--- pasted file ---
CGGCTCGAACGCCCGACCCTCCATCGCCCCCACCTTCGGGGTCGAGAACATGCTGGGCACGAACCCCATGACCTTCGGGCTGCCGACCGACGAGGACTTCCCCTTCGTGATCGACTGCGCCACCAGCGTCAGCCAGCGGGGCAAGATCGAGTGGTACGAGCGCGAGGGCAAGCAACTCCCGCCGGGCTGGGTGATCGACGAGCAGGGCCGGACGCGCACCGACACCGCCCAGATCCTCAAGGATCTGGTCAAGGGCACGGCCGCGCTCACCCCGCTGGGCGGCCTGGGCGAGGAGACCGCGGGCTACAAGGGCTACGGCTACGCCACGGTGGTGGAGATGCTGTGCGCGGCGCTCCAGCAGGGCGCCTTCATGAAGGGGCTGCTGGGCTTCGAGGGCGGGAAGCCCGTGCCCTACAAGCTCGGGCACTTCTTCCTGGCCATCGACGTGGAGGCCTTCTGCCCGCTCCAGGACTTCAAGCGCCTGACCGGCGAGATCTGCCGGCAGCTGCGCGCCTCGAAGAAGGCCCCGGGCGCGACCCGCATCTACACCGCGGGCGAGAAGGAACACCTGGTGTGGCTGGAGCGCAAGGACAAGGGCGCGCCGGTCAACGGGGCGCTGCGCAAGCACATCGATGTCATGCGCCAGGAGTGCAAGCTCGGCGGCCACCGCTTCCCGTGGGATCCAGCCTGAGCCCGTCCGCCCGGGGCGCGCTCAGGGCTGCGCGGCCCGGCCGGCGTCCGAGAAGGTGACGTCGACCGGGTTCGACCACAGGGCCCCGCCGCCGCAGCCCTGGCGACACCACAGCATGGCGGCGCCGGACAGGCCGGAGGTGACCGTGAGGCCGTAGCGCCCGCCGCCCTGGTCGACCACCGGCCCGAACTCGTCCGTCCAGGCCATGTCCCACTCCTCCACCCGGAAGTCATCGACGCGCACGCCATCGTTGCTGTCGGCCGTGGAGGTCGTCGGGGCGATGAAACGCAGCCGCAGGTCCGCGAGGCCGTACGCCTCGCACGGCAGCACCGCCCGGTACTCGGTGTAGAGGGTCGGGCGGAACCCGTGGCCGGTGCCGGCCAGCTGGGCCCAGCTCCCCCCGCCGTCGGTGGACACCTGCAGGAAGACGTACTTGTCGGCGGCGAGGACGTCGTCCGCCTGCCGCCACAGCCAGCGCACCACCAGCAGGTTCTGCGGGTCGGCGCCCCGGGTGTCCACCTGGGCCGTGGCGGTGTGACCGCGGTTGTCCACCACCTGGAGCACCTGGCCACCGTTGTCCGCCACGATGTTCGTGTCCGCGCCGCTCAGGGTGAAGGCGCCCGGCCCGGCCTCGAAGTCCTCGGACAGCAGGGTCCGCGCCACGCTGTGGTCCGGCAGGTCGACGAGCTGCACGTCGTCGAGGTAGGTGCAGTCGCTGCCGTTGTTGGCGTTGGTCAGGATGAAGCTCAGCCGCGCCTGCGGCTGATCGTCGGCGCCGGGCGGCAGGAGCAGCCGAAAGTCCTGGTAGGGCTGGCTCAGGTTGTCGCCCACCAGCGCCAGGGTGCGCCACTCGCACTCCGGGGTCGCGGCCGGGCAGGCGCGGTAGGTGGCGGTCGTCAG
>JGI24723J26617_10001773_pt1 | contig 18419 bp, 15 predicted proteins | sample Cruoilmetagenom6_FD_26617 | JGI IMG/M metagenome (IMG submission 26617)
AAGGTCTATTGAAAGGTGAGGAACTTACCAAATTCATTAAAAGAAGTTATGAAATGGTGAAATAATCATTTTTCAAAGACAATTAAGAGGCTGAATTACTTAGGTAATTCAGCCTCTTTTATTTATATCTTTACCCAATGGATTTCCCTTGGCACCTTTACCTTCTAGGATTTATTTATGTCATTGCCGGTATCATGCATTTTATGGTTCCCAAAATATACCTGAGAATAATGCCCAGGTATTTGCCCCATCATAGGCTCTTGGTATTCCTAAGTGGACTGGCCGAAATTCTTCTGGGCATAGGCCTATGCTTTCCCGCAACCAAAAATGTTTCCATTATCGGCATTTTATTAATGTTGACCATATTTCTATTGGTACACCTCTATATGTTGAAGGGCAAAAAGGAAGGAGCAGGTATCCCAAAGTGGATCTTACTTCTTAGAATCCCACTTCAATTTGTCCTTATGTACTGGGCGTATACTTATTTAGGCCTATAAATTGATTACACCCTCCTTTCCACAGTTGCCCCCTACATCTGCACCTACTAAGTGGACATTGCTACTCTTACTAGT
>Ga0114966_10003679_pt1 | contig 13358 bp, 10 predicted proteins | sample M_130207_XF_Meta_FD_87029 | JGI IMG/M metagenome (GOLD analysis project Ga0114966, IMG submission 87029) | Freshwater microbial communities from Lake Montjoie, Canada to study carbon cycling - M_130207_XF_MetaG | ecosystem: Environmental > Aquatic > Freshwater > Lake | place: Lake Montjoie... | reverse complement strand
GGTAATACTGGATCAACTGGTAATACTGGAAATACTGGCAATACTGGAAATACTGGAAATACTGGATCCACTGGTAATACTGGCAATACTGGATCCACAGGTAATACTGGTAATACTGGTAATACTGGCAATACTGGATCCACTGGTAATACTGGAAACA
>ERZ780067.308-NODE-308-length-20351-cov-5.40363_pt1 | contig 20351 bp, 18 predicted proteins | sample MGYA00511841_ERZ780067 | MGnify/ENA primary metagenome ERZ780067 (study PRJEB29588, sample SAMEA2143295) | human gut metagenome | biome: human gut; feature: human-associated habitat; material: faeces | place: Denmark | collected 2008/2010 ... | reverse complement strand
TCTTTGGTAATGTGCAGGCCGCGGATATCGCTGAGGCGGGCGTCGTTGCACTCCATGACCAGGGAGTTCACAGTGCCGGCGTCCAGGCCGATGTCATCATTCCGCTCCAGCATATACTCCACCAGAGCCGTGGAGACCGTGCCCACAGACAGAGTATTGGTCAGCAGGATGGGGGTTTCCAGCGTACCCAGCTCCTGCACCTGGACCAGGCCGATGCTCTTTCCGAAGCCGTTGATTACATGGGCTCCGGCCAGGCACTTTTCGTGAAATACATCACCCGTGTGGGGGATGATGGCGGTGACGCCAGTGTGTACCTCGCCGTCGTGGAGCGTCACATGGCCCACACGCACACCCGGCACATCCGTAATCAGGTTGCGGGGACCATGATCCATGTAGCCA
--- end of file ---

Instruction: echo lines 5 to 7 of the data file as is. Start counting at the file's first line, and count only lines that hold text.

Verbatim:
GGTAATACTGGATCAACTGGTAATACTGGAAATACTGGCAATACTGGAAATACTGGAAATACTGGATCCACTGGTAATACTGGCAATACTGGATCCACAGGTAATACTGGTAATACTGGTAATACTGGCAATACTGGATCCACTGGTAATACTGGAAACA
>ERZ780067.308-NODE-308-length-20351-cov-5.40363_pt1 | contig 20351 bp, 18 predicted proteins | sample MGYA00511841_ERZ780067 | MGnify/ENA primary metagenome ERZ780067 (study PRJEB29588, sample SAMEA2143295) | human gut metagenome | biome: human gut; feature: human-associated habitat; material: faeces | place: Denmark | collected 2008/2010 ... | reverse complement strand
TCTTTGGTAATGTGCAGGCCGCGGATATCGCTGAGGCGGGCGTCGTTGCACTCCATGACCAGGGAGTTCACAGTGCCGGCGTCCAGGCCGATGTCATCATTCCGCTCCAGCATATACTCCACCAGAGCCGTGGAGACCGTGCCCACAGACAGAGTATTGGTCAGCAGGATGGGGGTTTCCAGCGTACCCAGCTCCTGCACCTGGACCAGGCCGATGCTCTTTCCGAAGCCGTTGATTACATGGGCTCCGGCCAGGCACTTTTCGTGAAATACATCACCCGTGTGGGGGATGATGGCGGTGACGCCAGTGTGTACCTCGCCGTCGTGGAGCGTCACATGGCCCACACGCACACCCGGCACATCCGTAATCAGGTTGCGGGGACCATGATCCATGTAGCCA